- Mergers and acquisitions
- Estate and gift taxes
In other cases, you may simply decide to receive a professional valuation in order to find ways to improve your company’s business operations and profitability. Simply put, it is never a bad idea to receive a professional valuation.
Step 2: Choose Your Valuation Type
You should then choose the type of valuation that is best for you. There are three primary types — market-based, asset-based, and income-based valuations. Here is a close look at the differences with each type:
- Market-based: Also called a market approach, this valuation method is used for exit strategy planning. It is also used for business owners who are in the midst of contract disputes with business partners or need to justify the company’s value during a legal dispute. In essence, a market approach determines a company’s value on the market. In other words, it is the amount that a reasonable buyer would pay for the company.
- Asset-based: An asset-based valuation determines the fair market value of a company based on their assets. Specifically, it calculates the worth of your tangible assets. This may include your land, buildings, inventory, vehicles, and cash reserves. An asset-based valuation is often used during the due diligence stage of a sale.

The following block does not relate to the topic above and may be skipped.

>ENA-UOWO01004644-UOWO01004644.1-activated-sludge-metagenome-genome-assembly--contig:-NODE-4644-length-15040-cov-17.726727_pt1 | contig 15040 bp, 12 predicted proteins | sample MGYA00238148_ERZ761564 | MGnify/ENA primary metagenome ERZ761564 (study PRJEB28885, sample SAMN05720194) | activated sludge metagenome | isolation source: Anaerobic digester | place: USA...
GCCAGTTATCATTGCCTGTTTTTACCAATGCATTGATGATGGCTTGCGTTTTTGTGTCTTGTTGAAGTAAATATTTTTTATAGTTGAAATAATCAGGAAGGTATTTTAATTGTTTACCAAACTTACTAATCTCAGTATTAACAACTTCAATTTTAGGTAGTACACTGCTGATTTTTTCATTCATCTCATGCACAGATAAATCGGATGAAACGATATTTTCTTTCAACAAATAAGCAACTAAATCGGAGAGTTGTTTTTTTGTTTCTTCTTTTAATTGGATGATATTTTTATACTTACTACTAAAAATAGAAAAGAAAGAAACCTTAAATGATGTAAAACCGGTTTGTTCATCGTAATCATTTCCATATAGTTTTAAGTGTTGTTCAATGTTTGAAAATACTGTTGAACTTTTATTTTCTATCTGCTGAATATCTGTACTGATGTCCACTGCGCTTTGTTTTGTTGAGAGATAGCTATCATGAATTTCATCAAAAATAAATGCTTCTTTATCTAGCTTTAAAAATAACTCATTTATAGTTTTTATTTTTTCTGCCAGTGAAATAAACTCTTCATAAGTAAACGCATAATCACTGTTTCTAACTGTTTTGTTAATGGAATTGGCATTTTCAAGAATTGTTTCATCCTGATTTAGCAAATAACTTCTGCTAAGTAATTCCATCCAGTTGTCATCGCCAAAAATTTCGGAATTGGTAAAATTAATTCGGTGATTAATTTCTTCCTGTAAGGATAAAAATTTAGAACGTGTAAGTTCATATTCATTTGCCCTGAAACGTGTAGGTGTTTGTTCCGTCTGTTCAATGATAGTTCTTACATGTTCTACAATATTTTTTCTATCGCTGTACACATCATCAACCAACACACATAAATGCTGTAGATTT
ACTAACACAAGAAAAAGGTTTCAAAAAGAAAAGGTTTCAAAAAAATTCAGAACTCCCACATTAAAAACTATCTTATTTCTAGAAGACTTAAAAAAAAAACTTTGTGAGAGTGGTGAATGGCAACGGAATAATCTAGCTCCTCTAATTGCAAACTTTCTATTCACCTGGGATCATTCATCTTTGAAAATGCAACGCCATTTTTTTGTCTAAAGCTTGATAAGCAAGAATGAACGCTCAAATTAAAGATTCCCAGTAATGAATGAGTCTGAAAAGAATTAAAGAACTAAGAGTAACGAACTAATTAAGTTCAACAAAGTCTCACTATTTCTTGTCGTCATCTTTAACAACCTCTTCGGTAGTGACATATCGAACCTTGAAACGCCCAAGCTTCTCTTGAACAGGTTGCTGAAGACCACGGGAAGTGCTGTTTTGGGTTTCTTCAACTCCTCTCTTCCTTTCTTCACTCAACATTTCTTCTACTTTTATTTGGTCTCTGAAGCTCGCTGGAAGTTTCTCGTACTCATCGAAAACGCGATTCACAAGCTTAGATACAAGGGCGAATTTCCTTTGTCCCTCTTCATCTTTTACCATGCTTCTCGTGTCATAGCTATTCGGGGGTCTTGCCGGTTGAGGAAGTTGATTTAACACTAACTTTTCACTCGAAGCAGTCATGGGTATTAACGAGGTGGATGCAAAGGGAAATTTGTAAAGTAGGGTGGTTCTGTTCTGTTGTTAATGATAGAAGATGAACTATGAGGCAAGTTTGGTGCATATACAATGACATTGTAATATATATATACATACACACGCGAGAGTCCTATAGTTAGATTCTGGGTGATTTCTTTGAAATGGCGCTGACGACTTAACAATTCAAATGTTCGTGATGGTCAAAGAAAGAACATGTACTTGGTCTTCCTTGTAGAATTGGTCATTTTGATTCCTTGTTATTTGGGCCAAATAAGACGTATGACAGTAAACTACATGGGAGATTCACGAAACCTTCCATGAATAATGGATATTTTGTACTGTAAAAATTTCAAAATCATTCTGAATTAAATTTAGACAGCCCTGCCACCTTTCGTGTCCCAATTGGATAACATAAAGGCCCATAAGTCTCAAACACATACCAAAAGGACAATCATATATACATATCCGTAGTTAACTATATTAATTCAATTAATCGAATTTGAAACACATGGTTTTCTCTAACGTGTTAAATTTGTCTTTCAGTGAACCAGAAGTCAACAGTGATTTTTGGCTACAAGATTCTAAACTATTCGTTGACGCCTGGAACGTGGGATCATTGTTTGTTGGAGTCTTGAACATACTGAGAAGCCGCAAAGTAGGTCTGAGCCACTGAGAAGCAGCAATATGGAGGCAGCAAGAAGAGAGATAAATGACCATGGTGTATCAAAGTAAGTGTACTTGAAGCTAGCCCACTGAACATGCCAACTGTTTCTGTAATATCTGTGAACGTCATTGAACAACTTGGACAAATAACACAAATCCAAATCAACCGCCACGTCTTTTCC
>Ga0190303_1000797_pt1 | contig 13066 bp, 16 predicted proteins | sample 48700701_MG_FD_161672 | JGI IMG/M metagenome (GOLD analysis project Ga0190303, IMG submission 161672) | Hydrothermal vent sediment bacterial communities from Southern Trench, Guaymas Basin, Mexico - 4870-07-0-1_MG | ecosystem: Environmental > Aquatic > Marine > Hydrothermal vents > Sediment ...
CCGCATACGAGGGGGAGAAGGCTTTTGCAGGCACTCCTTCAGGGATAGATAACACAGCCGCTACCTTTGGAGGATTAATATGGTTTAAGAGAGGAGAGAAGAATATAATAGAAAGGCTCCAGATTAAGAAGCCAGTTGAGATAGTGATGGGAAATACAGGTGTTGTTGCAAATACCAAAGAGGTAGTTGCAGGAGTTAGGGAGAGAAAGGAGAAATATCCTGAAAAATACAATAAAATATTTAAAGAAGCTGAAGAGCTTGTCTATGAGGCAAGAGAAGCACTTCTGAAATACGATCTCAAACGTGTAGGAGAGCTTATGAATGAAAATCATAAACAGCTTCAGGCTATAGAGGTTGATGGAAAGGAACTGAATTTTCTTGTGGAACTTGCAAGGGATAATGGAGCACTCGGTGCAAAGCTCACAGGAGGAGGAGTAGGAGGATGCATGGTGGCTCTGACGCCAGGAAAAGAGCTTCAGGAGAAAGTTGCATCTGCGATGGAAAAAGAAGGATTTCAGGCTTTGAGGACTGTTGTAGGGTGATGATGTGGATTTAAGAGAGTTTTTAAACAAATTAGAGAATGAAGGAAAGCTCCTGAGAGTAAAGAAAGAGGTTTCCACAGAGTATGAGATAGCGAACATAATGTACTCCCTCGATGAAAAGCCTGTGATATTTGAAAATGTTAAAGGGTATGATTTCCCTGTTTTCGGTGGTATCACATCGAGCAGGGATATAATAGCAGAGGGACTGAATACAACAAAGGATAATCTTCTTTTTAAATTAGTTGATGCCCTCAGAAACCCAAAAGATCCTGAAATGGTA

- Income-based: This method determines your company’s value based on cash flow. This includes a review of your company’s past revenue performance and projections. This may be useful to calculate if you have strong earnings (and potential earnings).
Step 3: Collect Your Financial Records and Documents
A professional valuation from a broker is the best way to determine the value of your small or mid-sized business. Your broker will need access to your financial records in order to calculate an accurate value that your business partners, prospective buyers, and other third-parties trust. Specifically, your broker may request the following documents:
- 3+ years of your federal tax returns
- 3+ years of your profit and loss (P&L) statements (including your balance sheet)
- The average value of your on-hand, salable inventory
- A copy of your real estate appraisal (if the real estate is included in the sale)
- Equipment and vehicle lists
- Lease information
Step 4: Select a Business Broker You Can Trust